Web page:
very good overall. The finale was really tidy from the full ensemble
and there was plenty of excitement being generated. We wondered
if they might have done enough to recover from the early disaster
but 6th place from the judges was understandable. There was so much
to admire about their playing though. Star player – Soprano.
St. Ronan’s were another of our pre-match
favourites and they didn’t let us down. Another good opening
and we could hear a good band sound, just a slight hint of poor
intonation. We lost some of the detail in the middle of the band
once it got going but the tempo was well chosen by the conductor.
The solo cornet player sounded very tasty and he was supported by
a strong section. Some of the ensemble became slightly messy in
Variation 4 and we lost detail in Variation 5.
Some more sound from the middle of the band would have served them
well, but perhaps this was more apparent because of the strength
of sound in the cornets. A good show though and 3rd was about right
for us. Star player – Solo cornet.
One that we failed to forecast in the prizes was Kilmarnock
and that was a big mistake. From the start they sounded
impressive and we heard real dynamic contrast for the first time.
Good tempos throughout the piece gave the music breathing space
but generated excitement where required. A couple of slips in Variation
2 took a little away but generally the soloists were very good.
They really went for it in the last variation, but in spite of some
tiredness and intonation problems, it was still a good end to a
fine performance. Leaders at this stage for us and their eventual
2nd place was well deserved. Star player – Solo Euphonium.
Shotts St. Patrick’s had to endure some
difficult circumstances in the build up to the contest and these
resulted in them requiring to recruit 2 players from the previous
band. They had a healthy sound to open but dynamics and intonation
were an obvious problem from the outset. They set a good tempo in
Variation 1 but there was some rushing within the tempo.
A bit more space in the slow movement would have allowed them to
show their soloists to more advantage. There were nice sounds throughout
the band though and the trombone section was excellent. They gave
a spirited ending, but we lost detail again and dynamic contrast
was still lacking. 9th from the judges was about right for us. Star
player – Solo trombone.
City of Discovery Brass were considerably under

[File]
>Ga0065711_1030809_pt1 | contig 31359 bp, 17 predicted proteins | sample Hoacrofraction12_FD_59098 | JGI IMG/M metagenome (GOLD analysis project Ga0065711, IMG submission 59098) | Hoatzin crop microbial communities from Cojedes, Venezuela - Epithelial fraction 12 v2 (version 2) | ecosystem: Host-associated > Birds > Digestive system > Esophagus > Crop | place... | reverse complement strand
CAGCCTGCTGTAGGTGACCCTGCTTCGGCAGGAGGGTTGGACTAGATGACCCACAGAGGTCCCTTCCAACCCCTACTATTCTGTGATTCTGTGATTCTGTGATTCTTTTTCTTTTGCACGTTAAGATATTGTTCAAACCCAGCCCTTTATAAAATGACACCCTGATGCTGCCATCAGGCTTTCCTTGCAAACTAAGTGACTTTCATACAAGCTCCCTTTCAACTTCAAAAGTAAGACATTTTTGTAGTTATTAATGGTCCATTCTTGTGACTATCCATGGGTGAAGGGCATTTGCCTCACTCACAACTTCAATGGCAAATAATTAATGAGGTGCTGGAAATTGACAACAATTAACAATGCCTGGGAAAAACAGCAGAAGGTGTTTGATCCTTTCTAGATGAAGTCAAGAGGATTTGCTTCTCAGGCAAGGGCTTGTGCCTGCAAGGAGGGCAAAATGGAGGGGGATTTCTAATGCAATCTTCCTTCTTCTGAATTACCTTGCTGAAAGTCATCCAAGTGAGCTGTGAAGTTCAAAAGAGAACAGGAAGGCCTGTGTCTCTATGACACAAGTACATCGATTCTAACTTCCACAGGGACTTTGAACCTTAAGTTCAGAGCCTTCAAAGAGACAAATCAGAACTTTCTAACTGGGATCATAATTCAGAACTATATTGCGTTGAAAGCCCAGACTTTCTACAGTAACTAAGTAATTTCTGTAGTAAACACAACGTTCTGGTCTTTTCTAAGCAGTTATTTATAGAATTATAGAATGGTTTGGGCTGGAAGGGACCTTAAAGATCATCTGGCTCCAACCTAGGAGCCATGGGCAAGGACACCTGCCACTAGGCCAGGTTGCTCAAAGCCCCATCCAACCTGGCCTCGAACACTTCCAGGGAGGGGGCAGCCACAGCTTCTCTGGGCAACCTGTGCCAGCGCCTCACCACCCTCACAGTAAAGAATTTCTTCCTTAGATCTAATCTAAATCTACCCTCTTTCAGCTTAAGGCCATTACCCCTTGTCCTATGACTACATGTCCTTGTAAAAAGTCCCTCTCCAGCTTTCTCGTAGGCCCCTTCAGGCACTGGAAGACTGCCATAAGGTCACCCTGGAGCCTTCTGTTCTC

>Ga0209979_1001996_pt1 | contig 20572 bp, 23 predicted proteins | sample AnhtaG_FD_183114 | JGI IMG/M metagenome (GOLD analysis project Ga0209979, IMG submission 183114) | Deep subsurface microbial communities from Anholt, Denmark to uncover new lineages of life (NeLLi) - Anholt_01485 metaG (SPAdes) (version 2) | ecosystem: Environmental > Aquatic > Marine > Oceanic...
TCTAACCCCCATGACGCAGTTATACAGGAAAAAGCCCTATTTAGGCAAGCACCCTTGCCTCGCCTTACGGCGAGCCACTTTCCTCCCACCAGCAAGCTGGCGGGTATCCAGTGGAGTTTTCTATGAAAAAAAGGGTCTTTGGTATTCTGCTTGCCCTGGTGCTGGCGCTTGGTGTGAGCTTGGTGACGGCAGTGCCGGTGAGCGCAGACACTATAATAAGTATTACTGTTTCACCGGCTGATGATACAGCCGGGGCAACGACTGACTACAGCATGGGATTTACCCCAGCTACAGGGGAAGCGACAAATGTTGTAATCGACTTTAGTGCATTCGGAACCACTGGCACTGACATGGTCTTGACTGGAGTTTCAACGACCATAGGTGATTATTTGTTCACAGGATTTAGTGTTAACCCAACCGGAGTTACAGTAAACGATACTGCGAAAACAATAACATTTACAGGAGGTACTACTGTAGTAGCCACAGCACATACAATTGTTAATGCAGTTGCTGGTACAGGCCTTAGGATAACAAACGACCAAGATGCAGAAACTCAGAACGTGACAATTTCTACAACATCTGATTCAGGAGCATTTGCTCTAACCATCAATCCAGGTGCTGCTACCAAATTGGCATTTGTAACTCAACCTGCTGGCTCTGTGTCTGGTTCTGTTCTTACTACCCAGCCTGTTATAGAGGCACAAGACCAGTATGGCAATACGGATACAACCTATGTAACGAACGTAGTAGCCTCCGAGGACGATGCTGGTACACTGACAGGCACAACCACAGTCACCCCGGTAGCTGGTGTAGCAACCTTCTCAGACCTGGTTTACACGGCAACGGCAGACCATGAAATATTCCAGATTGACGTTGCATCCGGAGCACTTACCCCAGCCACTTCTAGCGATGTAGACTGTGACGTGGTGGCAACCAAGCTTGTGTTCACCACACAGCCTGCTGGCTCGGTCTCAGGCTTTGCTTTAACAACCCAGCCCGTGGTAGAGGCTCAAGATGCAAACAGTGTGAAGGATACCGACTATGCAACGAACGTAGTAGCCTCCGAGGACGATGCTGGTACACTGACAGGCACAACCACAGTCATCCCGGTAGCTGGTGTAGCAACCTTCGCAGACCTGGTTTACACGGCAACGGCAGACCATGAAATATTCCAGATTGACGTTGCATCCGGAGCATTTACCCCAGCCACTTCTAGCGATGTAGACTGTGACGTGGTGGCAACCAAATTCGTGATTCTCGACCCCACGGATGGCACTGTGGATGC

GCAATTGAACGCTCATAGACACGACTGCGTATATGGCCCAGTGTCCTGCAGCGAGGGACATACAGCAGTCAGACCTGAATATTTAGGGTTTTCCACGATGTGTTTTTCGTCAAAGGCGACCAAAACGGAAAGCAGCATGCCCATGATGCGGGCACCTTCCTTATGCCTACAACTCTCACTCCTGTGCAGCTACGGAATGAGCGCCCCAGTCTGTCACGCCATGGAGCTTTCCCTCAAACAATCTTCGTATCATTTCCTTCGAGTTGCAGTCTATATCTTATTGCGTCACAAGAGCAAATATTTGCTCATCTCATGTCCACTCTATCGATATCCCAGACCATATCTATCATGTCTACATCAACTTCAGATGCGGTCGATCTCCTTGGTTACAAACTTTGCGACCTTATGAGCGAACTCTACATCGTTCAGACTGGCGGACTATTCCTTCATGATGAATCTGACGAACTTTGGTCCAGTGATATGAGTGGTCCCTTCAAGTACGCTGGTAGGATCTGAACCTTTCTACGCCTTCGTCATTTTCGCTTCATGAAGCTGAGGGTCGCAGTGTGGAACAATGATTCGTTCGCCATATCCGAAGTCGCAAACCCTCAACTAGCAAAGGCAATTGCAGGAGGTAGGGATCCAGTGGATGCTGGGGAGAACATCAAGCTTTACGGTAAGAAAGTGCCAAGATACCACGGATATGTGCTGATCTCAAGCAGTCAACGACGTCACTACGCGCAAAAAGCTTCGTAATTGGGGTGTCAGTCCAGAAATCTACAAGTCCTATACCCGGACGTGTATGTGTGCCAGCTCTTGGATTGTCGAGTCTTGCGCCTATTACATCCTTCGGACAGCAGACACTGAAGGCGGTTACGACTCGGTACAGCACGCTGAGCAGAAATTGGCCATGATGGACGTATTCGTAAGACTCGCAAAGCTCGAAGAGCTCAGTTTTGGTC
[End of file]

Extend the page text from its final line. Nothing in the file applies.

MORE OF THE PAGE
full strength. The 22 players that they did have did very well although
balance was a major problem for them. The basics of ensemble and
intonation were generally good and most soloists handled the difficulties
in the piece. The tempos were very steady though and this combined
with the lack of overall sound combined to make it slightly dull
overall. We heard good detail in the cornet section, especially
in the last movement, but despite many good individuals in the band,
they were always going to find it difficult as a unit. 8th from
the judges was towards the high end of our expectations. Star player
– Bass Trombone.
Our pre-match favourite was drawn last. Barrhead Burgh
conducted by Brian Keachie (who’s brother Andrew conducts
runners-up, Kilmarnock) demonstrated an impressive sound from the
start, with good balance and no sign of the intonation problems
that had blighted so many of the other performances. Variation
1 was very tight and well controlled and we heard good work
from all the soloists in the middle movements. Clarity was the main
feature of so much of this performance and it was in the final variation
that they really showed their superiority. It was well sustained
to finish too and there wasn’t much doubt for us that this
was the winner. Andy Duncan and Dick Evans shared our opinion. Star
player – Solo Euphonium.
A fine victory for Barrhead. Both them and Kilmarnock will have
a good chance of success in the finals and with the strength of
sound that they have, they should be able to establish themselves
well in the 1st section.
How did we do? Well once again we forecast the winners and got
4 of the top 6. We were well off the mark with Kilmarnock beforehand
but it still wasn’t a bad effort by our standards.